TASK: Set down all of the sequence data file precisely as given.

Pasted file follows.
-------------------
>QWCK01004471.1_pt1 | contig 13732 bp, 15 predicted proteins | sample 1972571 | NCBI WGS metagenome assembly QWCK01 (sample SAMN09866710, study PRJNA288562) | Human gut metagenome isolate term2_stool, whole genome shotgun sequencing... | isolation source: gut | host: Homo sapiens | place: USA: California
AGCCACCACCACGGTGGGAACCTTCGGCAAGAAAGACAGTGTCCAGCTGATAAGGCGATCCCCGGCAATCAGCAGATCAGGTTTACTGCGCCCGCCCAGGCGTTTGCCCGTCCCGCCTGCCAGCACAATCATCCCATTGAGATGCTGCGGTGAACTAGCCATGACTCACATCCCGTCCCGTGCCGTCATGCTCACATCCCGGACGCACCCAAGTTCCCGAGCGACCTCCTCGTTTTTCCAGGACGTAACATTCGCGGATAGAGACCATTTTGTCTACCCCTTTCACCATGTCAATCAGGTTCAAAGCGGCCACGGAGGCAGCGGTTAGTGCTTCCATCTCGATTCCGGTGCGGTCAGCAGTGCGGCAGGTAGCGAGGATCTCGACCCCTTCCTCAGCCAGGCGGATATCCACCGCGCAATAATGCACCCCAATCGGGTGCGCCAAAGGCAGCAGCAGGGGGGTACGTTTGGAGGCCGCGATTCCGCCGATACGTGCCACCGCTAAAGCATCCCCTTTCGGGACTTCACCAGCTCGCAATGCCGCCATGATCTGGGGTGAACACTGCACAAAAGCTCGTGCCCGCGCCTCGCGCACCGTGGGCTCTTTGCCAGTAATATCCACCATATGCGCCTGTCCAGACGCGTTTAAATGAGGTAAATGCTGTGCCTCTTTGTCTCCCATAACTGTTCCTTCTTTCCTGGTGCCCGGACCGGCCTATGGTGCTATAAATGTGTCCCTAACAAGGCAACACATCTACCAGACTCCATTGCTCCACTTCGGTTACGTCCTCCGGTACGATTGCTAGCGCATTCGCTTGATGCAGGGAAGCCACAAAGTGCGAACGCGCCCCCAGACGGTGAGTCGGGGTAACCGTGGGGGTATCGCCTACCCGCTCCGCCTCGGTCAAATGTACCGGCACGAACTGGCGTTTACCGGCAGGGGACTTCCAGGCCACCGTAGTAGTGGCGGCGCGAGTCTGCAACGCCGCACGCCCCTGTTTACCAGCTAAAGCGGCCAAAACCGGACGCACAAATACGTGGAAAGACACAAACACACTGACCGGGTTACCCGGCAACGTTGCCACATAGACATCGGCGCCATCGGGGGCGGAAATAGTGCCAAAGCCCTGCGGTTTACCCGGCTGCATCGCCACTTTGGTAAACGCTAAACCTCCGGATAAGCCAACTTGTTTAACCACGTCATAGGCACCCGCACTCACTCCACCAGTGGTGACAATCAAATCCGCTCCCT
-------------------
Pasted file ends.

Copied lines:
>QWCK01004471.1_pt1 | contig 13732 bp, 15 predicted proteins | sample 1972571 | NCBI WGS metagenome assembly QWCK01 (sample SAMN09866710, study PRJNA288562) | Human gut metagenome isolate term2_stool, whole genome shotgun sequencing... | isolation source: gut | host: Homo sapiens | place: USA: California
AGCCACCACCACGGTGGGAACCTTCGGCAAGAAAGACAGTGTCCAGCTGATAAGGCGATCCCCGGCAATCAGCAGATCAGGTTTACTGCGCCCGCCCAGGCGTTTGCCCGTCCCGCCTGCCAGCACAATCATCCCATTGAGATGCTGCGGTGAACTAGCCATGACTCACATCCCGTCCCGTGCCGTCATGCTCACATCCCGGACGCACCCAAGTTCCCGAGCGACCTCCTCGTTTTTCCAGGACGTAACATTCGCGGATAGAGACCATTTTGTCTACCCCTTTCACCATGTCAATCAGGTTCAAAGCGGCCACGGAGGCAGCGGTTAGTGCTTCCATCTCGATTCCGGTGCGGTCAGCAGTGCGGCAGGTAGCGAGGATCTCGACCCCTTCCTCAGCCAGGCGGATATCCACCGCGCAATAATGCACCCCAATCGGGTGCGCCAAAGGCAGCAGCAGGGGGGTACGTTTGGAGGCCGCGATTCCGCCGATACGTGCCACCGCTAAAGCATCCCCTTTCGGGACTTCACCAGCTCGCAATGCCGCCATGATCTGGGGTGAACACTGCACAAAAGCTCGTGCCCGCGCCTCGCGCACCGTGGGCTCTTTGCCAGTAATATCCACCATATGCGCCTGTCCAGACGCGTTTAAATGAGGTAAATGCTGTGCCTCTTTGTCTCCCATAACTGTTCCTTCTTTCCTGGTGCCCGGACCGGCCTATGGTGCTATAAATGTGTCCCTAACAAGGCAACACATCTACCAGACTCCATTGCTCCACTTCGGTTACGTCCTCCGGTACGATTGCTAGCGCATTCGCTTGATGCAGGGAAGCCACAAAGTGCGAACGCGCCCCCAGACGGTGAGTCGGGGTAACCGTGGGGGTATCGCCTACCCGCTCCGCCTCGGTCAAATGTACCGGCACGAACTGGCGTTTACCGGCAGGGGACTTCCAGGCCACCGTAGTAGTGGCGGCGCGAGTCTGCAACGCCGCACGCCCCTGTTTACCAGCTAAAGCGGCCAAAACCGGACGCACAAATACGTGGAAAGACACAAACACACTGACCGGGTTACCCGGCAACGTTGCCACATAGACATCGGCGCCATCGGGGGCGGAAATAGTGCCAAAGCCCTGCGGTTTACCCGGCTGCATCGCCACTTTGGTAAACGCTAAACCTCCGGATAAGCCAACTTGTTTAACCACGTCATAGGCACCCGCACTCACTCCACCAGTGGTGACAATCAAATCCGCTCCCT